system that’s built in to manage the specific heat losses
that come from hybrid-electric propulsion. We’ve also
got electromagnetic screening – it’s a facility that allows
us to easily test up to 3,000V and even beyond,”
Following a similar pathway, Collins Aerospace, which is
now part of the USA’s United Technologies Corporation
has invested US$50million into building a high-power,
high voltage laboratory to design and test more electric
aircraft (MEA) systems called The Grid. Currently being
built in Rockford, Illinois, USA, The Grid is expected to
be fully operational in two years’ time and will be
25,000ft2 in size.
“The Grid is our response to the development of
aircraft like the MEA Boeing 787,” says Todd Eckstaine,
Collins Aerospace’s director of business development for
electric power systems. “We see the industry heading
towards more-electric, hybrid-electric propulsion and allelectric
“The Grid is going to be a highly flexible platform
where we’ll be able to test multiple different electric
power ratings and voltage levels.”
Collins’s current largest laboratory has 3,000
horsepower of drive stand capability and can handle
systems of up to 540V. The Grid is being designed to have
around 8,000 horsepower drive stand capability and run
up to the order of 3,000V.
“It’s a two-times step up from the integration labs
we’ve had to date. We’re putting in the square footage
and the cooling capabilities to future-proof the lab,” says
Todd Spierling, chief engineer for advanced technology,
United Technologies Advanced Projects (UTAP). “We’re
trying to build a lab to serve the industry for the next 20,
30 years, not just the next two or three.”
“We’re not just going to test electrical propulsion
systems, we will be testing all of the systems that need to
“The lab is being configured to run as one and as
separate units that can interconnect. We’ll be able to
have half a dozen
going on if that’s the most
appropriate use at a given
time and connect them
together when necessary.”
One of the first
projects to take place at The Grid will be work on the
UTAP hybrid-electric flight demonstrator, Project 804,
which will be based on a Bombardier Dash 8-100. The
goal of this project is to re-engine and fly a regional
turboprop aircraft powered by a 2MW-class hybridelectric
propulsion system. The Grid will be used to
design and test a 1MW motor, a motor controller and
battery system which will be used to assist the
demonstrator’s fuel-burning engine as part of its
hybrid-electric propulsion system.
Back in Germany, one of the first testing projects at
Airbus’s E-Aircraft Systems Test House this year will be
for the E-Fan X hybrid-electric flight demonstrator. This
project is integrating a 2MW hybrid-electric propulsion
system onto a BAE 146 aircraft. The program, which also
involves Rolls-Royce and Siemens, was launched in 2017
and aims to demonstrate technology for hybrid-electric
single aisle airliners. Its first flight is targeted for 2021.
Llewellyn says, “Its architecture is made up of several
major components including the 2MW electric motor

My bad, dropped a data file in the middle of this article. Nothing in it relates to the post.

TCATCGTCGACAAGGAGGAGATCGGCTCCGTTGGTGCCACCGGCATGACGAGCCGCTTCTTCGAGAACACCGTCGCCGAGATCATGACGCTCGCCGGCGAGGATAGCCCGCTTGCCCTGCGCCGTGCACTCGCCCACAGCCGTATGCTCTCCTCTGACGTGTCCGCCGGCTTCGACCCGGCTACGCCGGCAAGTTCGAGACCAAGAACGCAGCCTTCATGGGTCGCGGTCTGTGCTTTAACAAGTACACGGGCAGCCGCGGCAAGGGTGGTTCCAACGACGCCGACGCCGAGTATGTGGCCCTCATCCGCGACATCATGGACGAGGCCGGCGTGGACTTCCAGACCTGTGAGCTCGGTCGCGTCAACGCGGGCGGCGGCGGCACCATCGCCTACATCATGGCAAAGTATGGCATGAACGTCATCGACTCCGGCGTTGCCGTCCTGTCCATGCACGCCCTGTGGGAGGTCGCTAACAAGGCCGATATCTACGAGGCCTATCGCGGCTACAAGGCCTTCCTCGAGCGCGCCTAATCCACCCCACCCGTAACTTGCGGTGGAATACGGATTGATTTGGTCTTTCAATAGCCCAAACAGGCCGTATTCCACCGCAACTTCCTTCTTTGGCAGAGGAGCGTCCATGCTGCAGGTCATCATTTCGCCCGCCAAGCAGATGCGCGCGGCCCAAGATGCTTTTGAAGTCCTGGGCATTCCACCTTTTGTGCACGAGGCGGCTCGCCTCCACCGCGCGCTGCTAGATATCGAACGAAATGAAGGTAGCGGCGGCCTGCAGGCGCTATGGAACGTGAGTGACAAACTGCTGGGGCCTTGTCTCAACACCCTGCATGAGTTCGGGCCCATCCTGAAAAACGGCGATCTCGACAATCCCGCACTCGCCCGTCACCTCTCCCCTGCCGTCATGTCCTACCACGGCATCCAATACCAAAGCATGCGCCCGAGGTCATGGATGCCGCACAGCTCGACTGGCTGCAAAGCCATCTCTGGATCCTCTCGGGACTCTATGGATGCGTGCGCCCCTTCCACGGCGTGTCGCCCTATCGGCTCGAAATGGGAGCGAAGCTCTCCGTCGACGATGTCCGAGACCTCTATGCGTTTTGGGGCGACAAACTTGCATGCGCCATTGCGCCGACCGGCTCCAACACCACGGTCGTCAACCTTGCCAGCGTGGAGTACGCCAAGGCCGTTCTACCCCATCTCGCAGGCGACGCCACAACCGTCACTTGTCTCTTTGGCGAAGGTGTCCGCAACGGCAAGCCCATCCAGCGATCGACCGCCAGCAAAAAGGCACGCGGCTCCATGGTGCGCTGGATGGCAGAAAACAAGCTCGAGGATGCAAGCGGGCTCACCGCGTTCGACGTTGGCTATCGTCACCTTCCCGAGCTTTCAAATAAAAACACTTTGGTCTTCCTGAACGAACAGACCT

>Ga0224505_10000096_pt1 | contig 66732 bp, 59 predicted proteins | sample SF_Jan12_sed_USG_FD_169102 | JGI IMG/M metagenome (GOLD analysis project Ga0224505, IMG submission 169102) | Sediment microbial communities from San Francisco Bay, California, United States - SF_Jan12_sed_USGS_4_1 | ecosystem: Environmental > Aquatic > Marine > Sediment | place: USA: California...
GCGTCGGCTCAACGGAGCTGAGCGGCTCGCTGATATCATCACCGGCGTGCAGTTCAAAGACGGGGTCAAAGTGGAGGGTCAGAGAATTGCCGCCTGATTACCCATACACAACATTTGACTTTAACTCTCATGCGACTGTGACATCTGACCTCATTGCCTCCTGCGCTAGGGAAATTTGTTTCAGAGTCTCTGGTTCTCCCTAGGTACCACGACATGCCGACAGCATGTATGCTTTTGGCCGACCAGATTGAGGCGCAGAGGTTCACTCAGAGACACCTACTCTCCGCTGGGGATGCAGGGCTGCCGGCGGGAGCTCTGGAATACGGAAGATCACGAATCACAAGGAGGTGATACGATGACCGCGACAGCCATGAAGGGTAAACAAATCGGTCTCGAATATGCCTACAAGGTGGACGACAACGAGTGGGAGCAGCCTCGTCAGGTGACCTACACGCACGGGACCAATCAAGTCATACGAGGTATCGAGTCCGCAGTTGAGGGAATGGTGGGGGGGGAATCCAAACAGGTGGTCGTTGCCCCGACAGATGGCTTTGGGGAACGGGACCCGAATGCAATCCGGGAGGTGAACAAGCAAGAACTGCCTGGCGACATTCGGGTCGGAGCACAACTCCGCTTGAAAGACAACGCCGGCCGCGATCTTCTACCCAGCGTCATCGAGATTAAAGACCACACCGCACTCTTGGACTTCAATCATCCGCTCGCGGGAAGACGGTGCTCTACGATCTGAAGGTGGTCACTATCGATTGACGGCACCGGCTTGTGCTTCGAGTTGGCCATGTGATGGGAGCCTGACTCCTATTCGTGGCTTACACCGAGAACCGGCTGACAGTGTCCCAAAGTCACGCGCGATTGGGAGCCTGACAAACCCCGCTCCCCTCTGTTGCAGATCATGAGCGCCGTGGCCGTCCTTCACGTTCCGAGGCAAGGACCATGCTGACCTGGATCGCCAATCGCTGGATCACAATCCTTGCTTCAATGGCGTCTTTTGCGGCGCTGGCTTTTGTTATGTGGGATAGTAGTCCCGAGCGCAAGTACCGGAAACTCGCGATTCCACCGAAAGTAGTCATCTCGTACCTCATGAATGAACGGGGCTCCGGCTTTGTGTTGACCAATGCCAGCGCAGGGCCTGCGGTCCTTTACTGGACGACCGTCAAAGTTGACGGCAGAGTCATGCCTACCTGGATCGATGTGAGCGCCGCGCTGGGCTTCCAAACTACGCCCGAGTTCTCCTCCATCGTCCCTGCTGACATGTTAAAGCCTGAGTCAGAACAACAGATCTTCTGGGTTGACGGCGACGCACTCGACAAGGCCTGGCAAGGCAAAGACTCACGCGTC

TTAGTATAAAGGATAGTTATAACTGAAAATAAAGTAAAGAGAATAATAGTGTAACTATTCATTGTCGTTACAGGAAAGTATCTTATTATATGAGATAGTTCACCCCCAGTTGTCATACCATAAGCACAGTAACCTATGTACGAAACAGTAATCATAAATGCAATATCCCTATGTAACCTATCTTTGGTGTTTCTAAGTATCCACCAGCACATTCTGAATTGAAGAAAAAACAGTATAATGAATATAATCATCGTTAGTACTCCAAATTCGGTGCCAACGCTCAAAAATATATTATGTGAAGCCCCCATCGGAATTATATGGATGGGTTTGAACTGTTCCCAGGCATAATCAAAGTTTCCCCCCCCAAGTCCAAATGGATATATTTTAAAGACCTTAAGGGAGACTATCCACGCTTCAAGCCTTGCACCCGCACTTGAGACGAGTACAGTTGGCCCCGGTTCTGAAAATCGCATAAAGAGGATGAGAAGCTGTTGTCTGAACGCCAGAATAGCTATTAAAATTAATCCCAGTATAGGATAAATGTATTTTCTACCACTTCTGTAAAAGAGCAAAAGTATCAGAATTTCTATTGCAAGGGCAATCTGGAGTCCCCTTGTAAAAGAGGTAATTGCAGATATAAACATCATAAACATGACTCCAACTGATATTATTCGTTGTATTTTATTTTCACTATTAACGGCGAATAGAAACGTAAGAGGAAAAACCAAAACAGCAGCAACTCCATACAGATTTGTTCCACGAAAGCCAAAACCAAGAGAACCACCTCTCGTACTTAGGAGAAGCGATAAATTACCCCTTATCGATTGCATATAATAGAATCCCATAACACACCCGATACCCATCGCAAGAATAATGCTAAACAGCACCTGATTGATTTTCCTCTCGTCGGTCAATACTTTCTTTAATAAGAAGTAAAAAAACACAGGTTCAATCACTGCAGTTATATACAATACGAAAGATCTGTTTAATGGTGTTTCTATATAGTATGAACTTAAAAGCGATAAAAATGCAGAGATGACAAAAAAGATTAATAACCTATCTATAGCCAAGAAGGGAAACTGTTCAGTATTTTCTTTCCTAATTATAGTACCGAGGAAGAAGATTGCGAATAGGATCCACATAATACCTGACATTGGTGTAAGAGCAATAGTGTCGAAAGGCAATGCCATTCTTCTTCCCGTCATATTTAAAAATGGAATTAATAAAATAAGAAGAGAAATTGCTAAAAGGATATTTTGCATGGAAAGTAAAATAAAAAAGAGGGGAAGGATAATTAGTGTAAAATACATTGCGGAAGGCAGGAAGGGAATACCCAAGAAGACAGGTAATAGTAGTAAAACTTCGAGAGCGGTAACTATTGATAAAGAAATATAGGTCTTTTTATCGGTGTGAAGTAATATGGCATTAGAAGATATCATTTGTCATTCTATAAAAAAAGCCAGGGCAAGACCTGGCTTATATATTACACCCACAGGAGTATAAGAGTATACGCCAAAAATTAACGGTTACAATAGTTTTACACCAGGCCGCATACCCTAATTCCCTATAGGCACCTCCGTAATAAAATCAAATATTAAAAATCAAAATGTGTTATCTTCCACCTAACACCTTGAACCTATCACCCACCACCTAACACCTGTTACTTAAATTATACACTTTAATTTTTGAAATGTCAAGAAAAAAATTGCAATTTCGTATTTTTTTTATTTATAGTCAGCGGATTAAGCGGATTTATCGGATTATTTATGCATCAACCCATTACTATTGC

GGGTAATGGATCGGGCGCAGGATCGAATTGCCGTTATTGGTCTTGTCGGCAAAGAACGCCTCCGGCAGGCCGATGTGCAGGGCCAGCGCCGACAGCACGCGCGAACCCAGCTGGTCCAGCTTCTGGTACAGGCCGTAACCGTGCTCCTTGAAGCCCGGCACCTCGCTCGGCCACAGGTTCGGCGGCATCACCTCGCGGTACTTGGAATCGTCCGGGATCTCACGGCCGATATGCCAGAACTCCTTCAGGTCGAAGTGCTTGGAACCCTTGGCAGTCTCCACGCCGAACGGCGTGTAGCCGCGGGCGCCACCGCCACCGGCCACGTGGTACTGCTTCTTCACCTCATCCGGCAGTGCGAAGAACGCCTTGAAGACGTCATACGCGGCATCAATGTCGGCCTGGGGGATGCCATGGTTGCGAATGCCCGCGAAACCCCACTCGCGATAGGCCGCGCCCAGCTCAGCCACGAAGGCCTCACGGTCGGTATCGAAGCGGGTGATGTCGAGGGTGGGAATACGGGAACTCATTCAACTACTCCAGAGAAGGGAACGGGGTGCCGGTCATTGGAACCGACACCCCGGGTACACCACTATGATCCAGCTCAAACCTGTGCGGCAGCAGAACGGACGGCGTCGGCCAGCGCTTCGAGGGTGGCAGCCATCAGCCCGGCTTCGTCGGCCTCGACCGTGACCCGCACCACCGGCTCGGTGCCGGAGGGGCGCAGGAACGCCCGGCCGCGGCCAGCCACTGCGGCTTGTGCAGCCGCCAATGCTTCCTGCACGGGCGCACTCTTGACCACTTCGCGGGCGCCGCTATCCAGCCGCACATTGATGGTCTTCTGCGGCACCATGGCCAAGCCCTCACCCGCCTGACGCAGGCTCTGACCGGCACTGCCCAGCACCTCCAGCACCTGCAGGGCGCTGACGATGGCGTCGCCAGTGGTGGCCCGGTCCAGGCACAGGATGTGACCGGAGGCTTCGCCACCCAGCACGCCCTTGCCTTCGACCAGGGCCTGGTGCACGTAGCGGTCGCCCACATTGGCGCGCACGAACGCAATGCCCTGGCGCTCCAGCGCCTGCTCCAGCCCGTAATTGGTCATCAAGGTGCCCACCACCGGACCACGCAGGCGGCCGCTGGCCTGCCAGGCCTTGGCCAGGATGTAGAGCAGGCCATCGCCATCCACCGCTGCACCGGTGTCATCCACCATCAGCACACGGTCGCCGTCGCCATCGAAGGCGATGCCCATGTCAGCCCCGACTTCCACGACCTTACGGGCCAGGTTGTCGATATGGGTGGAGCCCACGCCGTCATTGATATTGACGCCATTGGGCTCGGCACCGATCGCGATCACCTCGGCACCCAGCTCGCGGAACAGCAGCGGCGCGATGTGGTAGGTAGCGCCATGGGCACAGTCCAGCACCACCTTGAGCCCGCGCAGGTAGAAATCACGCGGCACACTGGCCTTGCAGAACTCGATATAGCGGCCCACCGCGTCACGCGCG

which will be installed under the wing, replacing the gas
turbine that powers the fan.
Q&A: DAVID ALEXANDER, DIRECTOR OF AEROSPACE
STANDARDS, SAE INTERNATIONAL
Standards organization SAE International is responsible for the
operation of the SAE Aerospace Standards program, which covers
more electric aircraft (MEA).
Q: WHY STANDARDIZE?
A: Standards help mitigate the potential for important safety
considerations from being overlooked. They also help enable
compatibilities of form, fit, and function from multiple vendors. They
also prescribe a minimum expectation. Standards record a repeatable
process or method.
Q: WILL STANDARDS STOP INNOVATION FROM HAPPENING?
A: There exists a fear that standards constrain innovation. Therefore
standards must be written in a way that does not limit innovation.
Fortunately, most standards are voluntary and the benefits outweigh
Q: WHAT STANDARDS FOR MEA ARE BEING DEVELOPED?
A: There are several trends going on in aerospace-electrification,
unmanned, autonomous flight, additive manufacturing, new propulsion
systems, greater demands for lithium batteries, high voltage, eVTOL,
simplified flight control (enabled by fly by wire), new markets, cyber
security, research in reducing noise (both subsonic and supersonic).
Q: WHEN WILL THE STANDARDS FOR MEA BE COMPLETE?
A: It depends on many factors, industry needs, aircraft type, and
mission profiles. Standards for MEA already exist today, but there are
still many more in progress. MEA range in scale and mission. For
example, large transport aircraft that are considered “more electric” are
flying today. Small fully electric airplanes are also flying. Large hybrid
electric transport airplanes are forecasted to operate around 2050, so
MEA standards will continue to evolve.
58 JUNE \\ AEROSPACETESTINGINTERNATIONAL.COM
1 // Collins Aerospace’s
The Grid laboratory will
be dedicated to testing
2 // The Grid can be
configured to run several
independent tests or one
3 // Systems for United
Technologies’ Project 804
X-Plane will be tested at